Tuesday, 15 May 2018

Boarding is B*$%@#*t.

Losing my mind. This is going to be pure "this is how I am feeling/what the fuck have I done" vomit. Sorry.

Stress in every corner doesn't help, but indecision tends to plague me, compounding every problem.
Two weeks ago Shiraz was so spooky I was afraid to ride her. In fact I did not ride most of the week leading up to the derby. After about two weeks of just feeling like maybe it was not a good fit, I decided to remove Shiraz from that barn and move her to one that had been recommended to me.

New home!...?...:'(
I needed to know--is this just how Shiraz was going to be at this age/stage in training or was it just a bad fit for her? We all know I am not the bravest rider and I was feeling on the verge of losing confidence.

So I moved her. The new barn is great. The property backs onto the park. I can ride to the xc course. There is a xc coach on site. Shiraz is completely MELLOW and my first ride on her there was FANTASTIC. Not one single step of jig. WTF?!!!

But. WHY IS THERE A BUT?!!

The hay is always round bales. I checked the hay on my tour. It happened to be a very good bale (super clean and fantastic grass mix) and the BO does not put the bale in the paddocks but tractors in servings. I know from personal experience round bales are typically dusty and would fork in servings rather than drop a bale into the paddock. Unfortunately on bringing Shiraz there, I noted the piles of hay tractored in were actually very dusty. Ya, round bales can be hit or miss. Some are horrible and some are great, even from the same field baled on the same day. My own hay shed is full of that proof. But more alarming was that four out of six of Shiraz's pasture mates have very bad chronic coughs.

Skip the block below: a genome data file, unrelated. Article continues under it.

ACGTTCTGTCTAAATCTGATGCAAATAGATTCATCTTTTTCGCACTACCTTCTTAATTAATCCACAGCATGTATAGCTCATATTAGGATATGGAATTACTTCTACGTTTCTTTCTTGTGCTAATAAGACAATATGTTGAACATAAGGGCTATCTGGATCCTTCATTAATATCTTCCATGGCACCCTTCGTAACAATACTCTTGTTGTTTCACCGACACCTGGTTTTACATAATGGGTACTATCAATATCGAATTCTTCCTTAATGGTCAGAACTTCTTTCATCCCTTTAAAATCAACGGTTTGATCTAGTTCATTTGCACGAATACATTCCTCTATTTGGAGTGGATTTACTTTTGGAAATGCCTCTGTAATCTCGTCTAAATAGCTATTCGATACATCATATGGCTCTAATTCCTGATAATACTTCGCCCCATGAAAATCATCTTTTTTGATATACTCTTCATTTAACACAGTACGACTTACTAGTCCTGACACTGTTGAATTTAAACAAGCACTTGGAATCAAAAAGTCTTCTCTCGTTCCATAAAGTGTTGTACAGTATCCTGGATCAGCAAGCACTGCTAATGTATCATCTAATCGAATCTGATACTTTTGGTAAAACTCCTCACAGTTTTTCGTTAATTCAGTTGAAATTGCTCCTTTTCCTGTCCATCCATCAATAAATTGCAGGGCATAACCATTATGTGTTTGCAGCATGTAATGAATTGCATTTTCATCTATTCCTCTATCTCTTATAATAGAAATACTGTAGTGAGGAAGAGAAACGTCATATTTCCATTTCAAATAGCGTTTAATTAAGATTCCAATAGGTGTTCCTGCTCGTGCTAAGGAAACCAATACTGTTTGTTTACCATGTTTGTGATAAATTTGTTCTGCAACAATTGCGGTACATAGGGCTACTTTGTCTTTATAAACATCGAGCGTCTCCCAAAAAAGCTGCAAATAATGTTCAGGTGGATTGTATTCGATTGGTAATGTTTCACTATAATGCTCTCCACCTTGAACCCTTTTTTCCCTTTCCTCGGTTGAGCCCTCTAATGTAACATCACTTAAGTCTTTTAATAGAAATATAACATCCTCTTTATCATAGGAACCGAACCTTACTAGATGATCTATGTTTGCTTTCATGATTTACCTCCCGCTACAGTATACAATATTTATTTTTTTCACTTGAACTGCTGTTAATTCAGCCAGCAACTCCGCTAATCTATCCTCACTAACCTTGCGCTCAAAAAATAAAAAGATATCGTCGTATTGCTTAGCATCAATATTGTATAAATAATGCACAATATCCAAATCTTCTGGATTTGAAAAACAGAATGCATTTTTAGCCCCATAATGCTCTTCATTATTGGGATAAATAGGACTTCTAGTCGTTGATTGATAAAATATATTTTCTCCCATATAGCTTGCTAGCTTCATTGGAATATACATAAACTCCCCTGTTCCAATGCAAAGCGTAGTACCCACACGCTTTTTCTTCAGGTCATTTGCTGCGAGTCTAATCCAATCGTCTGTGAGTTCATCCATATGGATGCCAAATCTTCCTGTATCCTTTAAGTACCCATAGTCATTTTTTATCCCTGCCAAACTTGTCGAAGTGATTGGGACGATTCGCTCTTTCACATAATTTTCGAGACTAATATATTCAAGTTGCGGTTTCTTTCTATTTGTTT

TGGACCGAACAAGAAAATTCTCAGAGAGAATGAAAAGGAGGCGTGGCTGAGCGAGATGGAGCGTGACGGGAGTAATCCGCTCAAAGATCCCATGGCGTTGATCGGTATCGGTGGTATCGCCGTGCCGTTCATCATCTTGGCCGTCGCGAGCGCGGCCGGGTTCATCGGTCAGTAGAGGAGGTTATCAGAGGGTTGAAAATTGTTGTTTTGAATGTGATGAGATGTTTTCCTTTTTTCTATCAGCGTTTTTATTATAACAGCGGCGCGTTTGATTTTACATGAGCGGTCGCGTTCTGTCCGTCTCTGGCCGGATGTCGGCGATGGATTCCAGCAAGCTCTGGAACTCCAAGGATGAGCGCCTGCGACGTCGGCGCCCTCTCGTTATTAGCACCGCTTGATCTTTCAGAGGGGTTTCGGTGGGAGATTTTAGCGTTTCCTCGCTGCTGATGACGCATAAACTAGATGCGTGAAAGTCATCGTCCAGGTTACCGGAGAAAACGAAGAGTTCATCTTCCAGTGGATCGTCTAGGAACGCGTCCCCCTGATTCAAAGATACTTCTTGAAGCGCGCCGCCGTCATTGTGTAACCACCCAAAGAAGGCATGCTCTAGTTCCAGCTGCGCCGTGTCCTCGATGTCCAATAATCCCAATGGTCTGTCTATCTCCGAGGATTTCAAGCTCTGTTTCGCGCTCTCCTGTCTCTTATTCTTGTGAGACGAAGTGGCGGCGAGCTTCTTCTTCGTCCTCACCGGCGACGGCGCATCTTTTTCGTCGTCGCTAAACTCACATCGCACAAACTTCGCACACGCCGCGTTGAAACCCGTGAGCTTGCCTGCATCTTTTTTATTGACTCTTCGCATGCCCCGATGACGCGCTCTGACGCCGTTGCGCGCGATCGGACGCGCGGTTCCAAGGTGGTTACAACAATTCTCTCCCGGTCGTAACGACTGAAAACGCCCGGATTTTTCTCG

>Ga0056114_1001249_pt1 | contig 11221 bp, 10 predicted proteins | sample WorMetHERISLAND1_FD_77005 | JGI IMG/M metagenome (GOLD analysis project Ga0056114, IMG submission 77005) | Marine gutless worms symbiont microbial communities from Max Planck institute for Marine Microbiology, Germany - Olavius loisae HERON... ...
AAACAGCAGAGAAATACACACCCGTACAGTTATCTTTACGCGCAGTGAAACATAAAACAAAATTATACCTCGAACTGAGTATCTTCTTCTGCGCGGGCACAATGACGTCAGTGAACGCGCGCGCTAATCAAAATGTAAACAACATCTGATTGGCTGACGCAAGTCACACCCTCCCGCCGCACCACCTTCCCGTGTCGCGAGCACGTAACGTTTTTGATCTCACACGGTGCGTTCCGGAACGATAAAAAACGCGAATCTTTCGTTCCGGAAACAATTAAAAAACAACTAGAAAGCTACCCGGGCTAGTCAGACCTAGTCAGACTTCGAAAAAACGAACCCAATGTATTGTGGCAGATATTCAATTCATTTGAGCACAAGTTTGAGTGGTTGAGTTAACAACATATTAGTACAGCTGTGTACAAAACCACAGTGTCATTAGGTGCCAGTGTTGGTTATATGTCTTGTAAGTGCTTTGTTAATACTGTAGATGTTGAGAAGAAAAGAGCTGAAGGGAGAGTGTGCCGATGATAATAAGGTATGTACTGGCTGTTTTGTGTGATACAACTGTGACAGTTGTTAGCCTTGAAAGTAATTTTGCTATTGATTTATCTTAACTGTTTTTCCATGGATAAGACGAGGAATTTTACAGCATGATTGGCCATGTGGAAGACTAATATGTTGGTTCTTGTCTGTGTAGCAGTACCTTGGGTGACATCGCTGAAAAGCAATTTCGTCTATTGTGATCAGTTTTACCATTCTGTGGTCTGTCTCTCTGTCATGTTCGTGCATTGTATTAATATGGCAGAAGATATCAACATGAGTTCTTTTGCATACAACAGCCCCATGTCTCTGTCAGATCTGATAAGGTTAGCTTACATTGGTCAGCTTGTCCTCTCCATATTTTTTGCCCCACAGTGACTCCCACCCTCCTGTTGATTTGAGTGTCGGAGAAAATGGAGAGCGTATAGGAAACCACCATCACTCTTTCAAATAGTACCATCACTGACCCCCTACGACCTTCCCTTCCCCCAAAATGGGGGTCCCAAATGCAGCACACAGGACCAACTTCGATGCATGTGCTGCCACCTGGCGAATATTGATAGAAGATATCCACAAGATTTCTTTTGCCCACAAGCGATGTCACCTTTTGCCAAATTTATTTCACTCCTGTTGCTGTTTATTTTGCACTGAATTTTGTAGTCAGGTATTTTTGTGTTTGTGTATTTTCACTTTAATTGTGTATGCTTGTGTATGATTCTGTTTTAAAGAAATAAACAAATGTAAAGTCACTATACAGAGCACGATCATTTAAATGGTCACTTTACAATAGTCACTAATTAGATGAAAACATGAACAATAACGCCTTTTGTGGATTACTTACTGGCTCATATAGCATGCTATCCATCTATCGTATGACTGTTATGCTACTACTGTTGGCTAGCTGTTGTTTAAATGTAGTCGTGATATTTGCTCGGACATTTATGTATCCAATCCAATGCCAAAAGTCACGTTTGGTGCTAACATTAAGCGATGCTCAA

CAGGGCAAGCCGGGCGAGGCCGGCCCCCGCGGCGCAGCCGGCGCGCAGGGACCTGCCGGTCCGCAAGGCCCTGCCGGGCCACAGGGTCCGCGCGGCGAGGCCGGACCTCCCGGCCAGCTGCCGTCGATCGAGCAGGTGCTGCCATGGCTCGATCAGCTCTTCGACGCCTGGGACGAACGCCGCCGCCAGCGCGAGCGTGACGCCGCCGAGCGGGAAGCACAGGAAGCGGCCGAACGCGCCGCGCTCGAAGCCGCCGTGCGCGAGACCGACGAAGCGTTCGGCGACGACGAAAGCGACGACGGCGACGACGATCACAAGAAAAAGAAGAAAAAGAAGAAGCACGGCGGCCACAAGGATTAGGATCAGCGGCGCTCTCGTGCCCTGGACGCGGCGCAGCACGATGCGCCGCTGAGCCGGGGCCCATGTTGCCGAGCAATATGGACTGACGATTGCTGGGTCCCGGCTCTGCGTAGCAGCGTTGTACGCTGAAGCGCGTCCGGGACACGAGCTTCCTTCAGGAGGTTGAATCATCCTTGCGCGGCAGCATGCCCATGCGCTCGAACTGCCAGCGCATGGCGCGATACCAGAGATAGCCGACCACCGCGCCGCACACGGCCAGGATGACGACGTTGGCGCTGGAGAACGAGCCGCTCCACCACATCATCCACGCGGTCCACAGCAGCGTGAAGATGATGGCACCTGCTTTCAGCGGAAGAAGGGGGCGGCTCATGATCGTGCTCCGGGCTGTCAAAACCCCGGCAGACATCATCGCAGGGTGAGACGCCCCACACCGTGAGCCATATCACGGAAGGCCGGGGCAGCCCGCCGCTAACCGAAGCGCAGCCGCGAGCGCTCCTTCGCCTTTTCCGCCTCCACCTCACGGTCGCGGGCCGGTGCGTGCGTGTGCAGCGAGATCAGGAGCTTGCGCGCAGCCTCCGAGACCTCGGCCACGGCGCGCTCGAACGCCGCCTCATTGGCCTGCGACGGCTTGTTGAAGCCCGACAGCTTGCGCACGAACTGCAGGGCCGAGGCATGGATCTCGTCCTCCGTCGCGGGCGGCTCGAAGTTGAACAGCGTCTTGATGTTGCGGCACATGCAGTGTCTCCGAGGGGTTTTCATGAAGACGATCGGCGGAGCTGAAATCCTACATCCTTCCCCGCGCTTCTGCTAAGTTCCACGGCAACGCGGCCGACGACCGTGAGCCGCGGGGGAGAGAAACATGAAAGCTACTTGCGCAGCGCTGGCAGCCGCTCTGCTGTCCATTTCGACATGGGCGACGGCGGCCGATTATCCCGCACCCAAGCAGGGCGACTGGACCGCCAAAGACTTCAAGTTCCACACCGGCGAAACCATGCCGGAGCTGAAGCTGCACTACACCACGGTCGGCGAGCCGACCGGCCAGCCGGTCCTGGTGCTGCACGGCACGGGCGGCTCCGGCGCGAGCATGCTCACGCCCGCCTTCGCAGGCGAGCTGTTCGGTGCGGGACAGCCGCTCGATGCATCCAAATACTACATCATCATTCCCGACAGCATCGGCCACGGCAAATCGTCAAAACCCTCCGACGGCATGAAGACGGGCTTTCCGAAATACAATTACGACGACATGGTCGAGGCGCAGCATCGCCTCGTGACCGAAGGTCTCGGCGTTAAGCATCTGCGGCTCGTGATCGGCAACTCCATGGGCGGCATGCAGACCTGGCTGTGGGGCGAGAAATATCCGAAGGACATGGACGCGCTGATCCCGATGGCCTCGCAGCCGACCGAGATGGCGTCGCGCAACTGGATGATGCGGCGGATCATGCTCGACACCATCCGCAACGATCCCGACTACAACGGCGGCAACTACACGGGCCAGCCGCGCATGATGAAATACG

Me, sitting on a bucket, weighing pros and cons of being at a great barn where my horse seems so happy and relaxed after I had to wash her nostrils out because of the thick coating of dirt lining them after her breakfast, considering her likelihood of developing COPD.
 I looked at the horses in her paddock on my tour. None of them happened to be coughing at that moment. Standing there, on day one of dropping Shiraz off, listening to the other horses wheezing and hacking over their hay piles I just about cried.

I'm so disappointed, sad, feeling foolish for jumping in to do best by my horse and just making things worse.

I am feeling a lot of horse community pressure. Very important people recommended this move and disapproved of my previous barn. It did not cause my initial move, but it is making me worry about switching back to my original barn choice if they will have me. I cannot find another option that I can afford in the area. I hate that I have to chose between physical health and mental wellbeing. Knowing that the quiet Shiraz is still there, I have hope she will settle in with time if she goes back. I mean, why the hell wouldn't she? Right?